For me, the first step in building anything is always to test it out. Especially when the finished product is something with moving parts, it's very important to have a physical object in my hands. No matter how many times I spin it around in 3D in the computer, there are always surprises when you're dealing with physical objects.
Step 1: Simplify the 3D Model
Although the Objet 3D printer can print at incredibly high resolution, you have to tweak things a bit to be able to make a moving physical object at a small scale.
I replaced the models for bearing & shaft assemblies with simple holes and pegs- this allows for the movement I want to test without trying to rely on the parts I downloaded from McMaster Carr.
Since I did the first draft of the model in a nurbs modelling program, I had to create meshes from my nurbs in order to get the STEP file that the printer can read. I took this process as an opportunity to combine parts of the model that would make for a simpler super-glue assembly once it's printed.
I also took this opportunity to split the parts of the model that had more "volume", i.e. the roof enclosure and the doorway enclosure, and laying them on their longest sides. I had to super-glue these together later, but it significantly cut my print time and support material usage.
Step 2: Preparing Files for the Objet
For this machine to print, the meshes must be clean and have no openings. In the Objet software, you can verify the geometry before printing- it then shows you which parts aren't going to work.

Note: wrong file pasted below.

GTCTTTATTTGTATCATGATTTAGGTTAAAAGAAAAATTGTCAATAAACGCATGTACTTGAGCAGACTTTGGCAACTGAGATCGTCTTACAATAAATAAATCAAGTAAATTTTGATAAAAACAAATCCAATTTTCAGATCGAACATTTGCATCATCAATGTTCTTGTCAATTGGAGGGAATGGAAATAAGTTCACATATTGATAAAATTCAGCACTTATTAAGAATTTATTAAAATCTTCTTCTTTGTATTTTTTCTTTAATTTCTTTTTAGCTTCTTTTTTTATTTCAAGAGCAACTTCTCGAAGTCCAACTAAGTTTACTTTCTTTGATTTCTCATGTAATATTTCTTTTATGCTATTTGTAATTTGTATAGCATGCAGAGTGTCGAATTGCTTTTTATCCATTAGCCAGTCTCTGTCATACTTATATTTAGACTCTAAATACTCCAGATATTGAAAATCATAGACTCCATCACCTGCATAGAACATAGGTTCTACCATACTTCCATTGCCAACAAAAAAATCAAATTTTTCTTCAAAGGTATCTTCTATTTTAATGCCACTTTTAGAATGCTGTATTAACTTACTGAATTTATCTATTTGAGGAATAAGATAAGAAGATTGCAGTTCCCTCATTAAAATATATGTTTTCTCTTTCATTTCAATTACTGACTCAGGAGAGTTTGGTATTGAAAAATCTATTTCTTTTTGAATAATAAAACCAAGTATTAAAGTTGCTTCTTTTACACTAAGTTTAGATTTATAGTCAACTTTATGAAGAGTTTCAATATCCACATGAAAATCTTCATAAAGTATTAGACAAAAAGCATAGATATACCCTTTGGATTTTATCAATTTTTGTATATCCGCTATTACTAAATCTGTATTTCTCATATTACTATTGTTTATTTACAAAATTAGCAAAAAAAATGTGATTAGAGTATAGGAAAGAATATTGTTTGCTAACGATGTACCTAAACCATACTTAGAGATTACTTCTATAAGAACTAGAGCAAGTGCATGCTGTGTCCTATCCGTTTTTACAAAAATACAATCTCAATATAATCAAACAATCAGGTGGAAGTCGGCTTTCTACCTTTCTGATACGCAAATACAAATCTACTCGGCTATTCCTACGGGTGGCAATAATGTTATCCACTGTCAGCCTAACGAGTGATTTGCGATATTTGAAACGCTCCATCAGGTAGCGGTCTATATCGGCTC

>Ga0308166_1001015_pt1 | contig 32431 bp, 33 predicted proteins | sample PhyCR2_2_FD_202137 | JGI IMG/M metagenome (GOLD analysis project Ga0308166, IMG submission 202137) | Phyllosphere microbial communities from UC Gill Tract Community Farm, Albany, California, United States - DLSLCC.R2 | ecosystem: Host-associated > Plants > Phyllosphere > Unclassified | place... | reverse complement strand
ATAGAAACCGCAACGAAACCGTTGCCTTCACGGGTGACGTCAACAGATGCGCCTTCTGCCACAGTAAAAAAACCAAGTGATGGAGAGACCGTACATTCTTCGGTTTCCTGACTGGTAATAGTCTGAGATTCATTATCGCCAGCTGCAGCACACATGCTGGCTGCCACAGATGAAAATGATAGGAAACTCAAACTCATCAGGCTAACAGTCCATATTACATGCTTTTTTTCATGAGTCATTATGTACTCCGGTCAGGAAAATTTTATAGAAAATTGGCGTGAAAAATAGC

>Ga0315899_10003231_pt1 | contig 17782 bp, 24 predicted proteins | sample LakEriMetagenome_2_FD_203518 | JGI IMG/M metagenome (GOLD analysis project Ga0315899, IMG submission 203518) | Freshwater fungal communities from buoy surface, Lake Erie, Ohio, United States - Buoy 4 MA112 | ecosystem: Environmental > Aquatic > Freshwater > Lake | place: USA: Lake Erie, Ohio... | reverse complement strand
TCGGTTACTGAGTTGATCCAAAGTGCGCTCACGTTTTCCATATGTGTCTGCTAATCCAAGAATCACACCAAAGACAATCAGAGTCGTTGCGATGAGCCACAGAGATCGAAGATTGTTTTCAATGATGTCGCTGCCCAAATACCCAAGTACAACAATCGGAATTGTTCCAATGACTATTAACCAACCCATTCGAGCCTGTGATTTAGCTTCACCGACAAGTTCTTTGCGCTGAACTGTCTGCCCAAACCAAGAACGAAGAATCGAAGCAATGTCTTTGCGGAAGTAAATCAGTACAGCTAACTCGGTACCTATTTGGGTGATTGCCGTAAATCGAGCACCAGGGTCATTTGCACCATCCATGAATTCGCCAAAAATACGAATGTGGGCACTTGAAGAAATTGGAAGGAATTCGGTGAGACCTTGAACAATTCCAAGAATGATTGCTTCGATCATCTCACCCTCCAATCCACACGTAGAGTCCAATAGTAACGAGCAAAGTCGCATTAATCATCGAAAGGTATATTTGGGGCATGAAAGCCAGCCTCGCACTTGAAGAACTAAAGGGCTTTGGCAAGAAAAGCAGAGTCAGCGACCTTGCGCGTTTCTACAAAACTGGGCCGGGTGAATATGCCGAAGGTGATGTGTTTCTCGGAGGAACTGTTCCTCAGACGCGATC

Netfabb is a super easy (and free!) way to repair your meshes with the touch of a button. Once the meshes are repaired, all you have to do is assign material and you're ready to go.
Here's a useful tip one of the other AIRs pointed out: the Objet printers have 2 printing material cartridges. If you're only doing one material, put two cartridges of the same material in the printer. Your printer essentially goes twice as fast as if you were only using one cartridge!
Step 3: PRINT
Sending the files to the printer is super easy! It's really not much different from an inkjet printer when it comes down to the interface. This print took about 7 hours to complete.
The printer uses UV light to cure the layers of the model as the head passes back and forth. The print material is encased and underpinned by "support material", which basically means your part is encased in this hard jell-o when you're done. It comes off using a pressure washer spray booth, it comes off really easily if you soak it in water overnight.
Step 4: Assemble the Parts
Assembling the parts using superglue was pretty painless. I used the Vero Clear material and some generic liquid super glue. The walls of my model were about 1/16" thick, and gluing them edge-to-edge this way was no problem.
Step 5: Attach the Moving Parts
I made little posts and holes in 3D file before printing, then quickly realized they were way too small when printed to support the movement in this material. A quick solution for this was to use some small 4-40 machine screws I had lying around and do a little tapping- basically just slowly screwing the screws in and out of a drilled hole in the 3D model. This did the trick, allowing me to test the movement of the parts with no trouble.
Step 6: Lessons Learned
1. The window on the door is way too wide. It only leave about 3 inches of material altogether to support the whole bottom half of the door. This is the kind of thing I would expect to have worked out the computer long before fabrication; just goes to show you how useful a scale model can be!
2. Surprisingly, the roof element is a lot more sturdy than I expected, and the door element is a lot less so. I've decided to integrate the floor element into the swinging doorway to make it more rigid.
3. The floor is also very sturdy, I won't need to be doing a lot of blocking to make it sturdy.
4. It looks cool on my desk, and everyone wants to touch it.